An Urban Planner Travels to Japan
Throughout most of high school, in the early 2000s, I was enamored with all things involving Japanese animation (anime) and comics (manga) at a time when these things had not yet gone mainstream like they are today. I would make treks to Denver’s downtown library, taking what little they had, just to get my fix. Despite this, the country itself forever was a far off place I never expected to get to visit. And yet, I recently got back from 12 whole days exploring Tokyo, Kanazawa, Nara, Kyoto, and Osaka – at the tail end of its beloved cherry blossom season.
The trip began with five days in Tokyo. Of course, its public transit is a wonder to behold. Always on-time, never dirty, entirely accessible, and dizzying in its complexity, it is a mirage for Americans whose derelict transit systems lurch along on century-old rails. And that’s before one steps foot on the much-lauded “bullet trains” that whisk passengers across the island at 200-plus mph. Allegedly, the first such train was built to help ferry high-grade sushi from Kanazawa, on the North Sea, to Tokyo.
Kanazawa itself was a surprise, a 1600s city repeatedly destroyed by fire, most of its streets are lined with canals big and small to ensure water is always within reach. Largely spared from WW2 bombings, it has many well-kept old areas, despite also being a bustling metropolis.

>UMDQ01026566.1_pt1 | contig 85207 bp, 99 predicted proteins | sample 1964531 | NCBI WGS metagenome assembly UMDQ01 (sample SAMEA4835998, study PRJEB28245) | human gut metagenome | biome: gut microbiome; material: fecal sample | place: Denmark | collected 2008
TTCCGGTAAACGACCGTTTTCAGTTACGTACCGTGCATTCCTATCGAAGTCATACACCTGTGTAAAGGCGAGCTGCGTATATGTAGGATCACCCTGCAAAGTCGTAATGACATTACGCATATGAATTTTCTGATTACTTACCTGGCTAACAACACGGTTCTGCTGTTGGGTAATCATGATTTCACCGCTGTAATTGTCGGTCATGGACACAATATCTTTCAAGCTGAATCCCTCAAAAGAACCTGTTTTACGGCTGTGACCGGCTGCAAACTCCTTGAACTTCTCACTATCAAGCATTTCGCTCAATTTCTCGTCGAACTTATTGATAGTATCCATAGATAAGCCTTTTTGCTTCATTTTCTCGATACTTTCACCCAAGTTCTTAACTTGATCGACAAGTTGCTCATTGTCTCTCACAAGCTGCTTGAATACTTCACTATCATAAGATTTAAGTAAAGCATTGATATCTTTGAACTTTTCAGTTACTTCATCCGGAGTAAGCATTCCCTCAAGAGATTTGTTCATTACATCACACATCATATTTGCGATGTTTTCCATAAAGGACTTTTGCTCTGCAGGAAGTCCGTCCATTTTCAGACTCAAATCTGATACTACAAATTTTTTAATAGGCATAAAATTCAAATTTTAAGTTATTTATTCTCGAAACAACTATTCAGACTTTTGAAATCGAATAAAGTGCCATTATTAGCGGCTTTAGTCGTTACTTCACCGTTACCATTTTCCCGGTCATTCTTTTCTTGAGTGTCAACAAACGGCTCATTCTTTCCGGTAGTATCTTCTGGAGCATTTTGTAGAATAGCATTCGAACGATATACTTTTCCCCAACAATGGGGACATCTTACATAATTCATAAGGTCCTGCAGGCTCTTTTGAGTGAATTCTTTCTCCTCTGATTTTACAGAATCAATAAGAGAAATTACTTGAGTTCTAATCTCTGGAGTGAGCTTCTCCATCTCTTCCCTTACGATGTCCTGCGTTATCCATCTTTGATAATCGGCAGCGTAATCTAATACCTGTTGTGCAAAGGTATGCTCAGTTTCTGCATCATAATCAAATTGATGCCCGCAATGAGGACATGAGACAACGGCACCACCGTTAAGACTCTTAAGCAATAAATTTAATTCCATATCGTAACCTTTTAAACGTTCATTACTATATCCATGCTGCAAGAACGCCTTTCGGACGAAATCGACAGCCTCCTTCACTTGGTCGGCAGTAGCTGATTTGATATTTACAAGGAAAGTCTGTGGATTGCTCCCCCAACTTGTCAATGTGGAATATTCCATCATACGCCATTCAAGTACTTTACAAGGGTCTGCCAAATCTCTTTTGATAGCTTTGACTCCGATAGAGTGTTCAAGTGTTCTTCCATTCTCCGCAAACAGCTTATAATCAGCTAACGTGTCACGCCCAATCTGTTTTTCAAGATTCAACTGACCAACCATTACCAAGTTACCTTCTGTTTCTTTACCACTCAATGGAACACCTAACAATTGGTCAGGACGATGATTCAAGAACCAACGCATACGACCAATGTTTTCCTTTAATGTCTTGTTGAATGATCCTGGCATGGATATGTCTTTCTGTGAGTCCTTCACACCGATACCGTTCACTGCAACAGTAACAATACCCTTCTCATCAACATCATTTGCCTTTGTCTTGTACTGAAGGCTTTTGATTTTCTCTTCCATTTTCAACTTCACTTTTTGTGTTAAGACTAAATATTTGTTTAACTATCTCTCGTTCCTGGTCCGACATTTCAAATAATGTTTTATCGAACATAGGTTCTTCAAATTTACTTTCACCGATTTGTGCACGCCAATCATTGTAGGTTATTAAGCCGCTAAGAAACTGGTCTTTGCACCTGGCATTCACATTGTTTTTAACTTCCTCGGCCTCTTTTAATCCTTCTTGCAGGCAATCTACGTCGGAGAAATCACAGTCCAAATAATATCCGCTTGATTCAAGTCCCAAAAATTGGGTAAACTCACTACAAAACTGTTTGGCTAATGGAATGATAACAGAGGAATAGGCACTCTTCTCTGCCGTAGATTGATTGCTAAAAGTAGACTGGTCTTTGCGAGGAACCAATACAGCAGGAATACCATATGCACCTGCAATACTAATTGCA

Nara, Japan’s ancient capital, was chock-full of grand temples and some of the country’s oldest extant wooden architecture. The city is also run amok with docile deer, around which an entire deer cracker industry has emerged. It was amusing watching city buses and traffic navigate around flocks of deer in city streets, although the pushy deer ate my maps when I was not looking!
Kyoto was beautiful, but navigating its temples, shrines, and gardens required a constant jockeying for space with tourists the world over that was less than pleasant. With 17 UNESCO sites in one city, it seems to have become a victim of its own success – apparently city officials are considering anti-tourism measures now.
Capping off the whirlwind trip was several days in Osaka, a much more laid back place than the capital. Its tropical climate and a melding of cultures made for an unexpected highlight. Again the public transit was effortless and there was vibrant and exciting places to explore at every turn, at any time of the day. And while Osaka is similar in size to Chicago, its metro area is much more populous than ours. Despite this, I kept thinking how much Chicago could learn from how the Japanese do business – lessons I look forward to bringing back home.